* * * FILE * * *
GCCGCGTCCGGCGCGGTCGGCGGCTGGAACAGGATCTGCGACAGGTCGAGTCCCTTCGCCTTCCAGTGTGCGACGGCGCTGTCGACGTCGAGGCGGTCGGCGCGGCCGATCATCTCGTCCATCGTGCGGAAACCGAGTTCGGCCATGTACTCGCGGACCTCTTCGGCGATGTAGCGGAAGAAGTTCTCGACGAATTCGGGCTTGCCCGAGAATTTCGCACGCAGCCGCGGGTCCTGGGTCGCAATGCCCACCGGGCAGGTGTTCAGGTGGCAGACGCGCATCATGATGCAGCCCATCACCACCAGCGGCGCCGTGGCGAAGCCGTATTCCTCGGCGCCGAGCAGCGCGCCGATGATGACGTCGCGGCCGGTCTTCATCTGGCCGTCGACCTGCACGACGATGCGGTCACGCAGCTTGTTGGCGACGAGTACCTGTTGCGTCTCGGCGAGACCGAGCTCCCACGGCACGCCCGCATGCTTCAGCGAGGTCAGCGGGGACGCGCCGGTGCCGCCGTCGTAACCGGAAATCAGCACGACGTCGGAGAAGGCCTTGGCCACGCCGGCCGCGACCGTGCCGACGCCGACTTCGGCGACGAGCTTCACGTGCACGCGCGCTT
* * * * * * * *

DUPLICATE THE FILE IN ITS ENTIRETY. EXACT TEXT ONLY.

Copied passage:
GCCGCGTCCGGCGCGGTCGGCGGCTGGAACAGGATCTGCGACAGGTCGAGTCCCTTCGCCTTCCAGTGTGCGACGGCGCTGTCGACGTCGAGGCGGTCGGCGCGGCCGATCATCTCGTCCATCGTGCGGAAACCGAGTTCGGCCATGTACTCGCGGACCTCTTCGGCGATGTAGCGGAAGAAGTTCTCGACGAATTCGGGCTTGCCCGAGAATTTCGCACGCAGCCGCGGGTCCTGGGTCGCAATGCCCACCGGGCAGGTGTTCAGGTGGCAGACGCGCATCATGATGCAGCCCATCACCACCAGCGGCGCCGTGGCGAAGCCGTATTCCTCGGCGCCGAGCAGCGCGCCGATGATGACGTCGCGGCCGGTCTTCATCTGGCCGTCGACCTGCACGACGATGCGGTCACGCAGCTTGTTGGCGACGAGTACCTGTTGCGTCTCGGCGAGACCGAGCTCCCACGGCACGCCCGCATGCTTCAGCGAGGTCAGCGGGGACGCGCCGGTGCCGCCGTCGTAACCGGAAATCAGCACGACGTCGGAGAAGGCCTTGGCCACGCCGGCCGCGACCGTGCCGACGCCGACTTCGGCGACGAGCTTCACGTGCACGCGCGCTT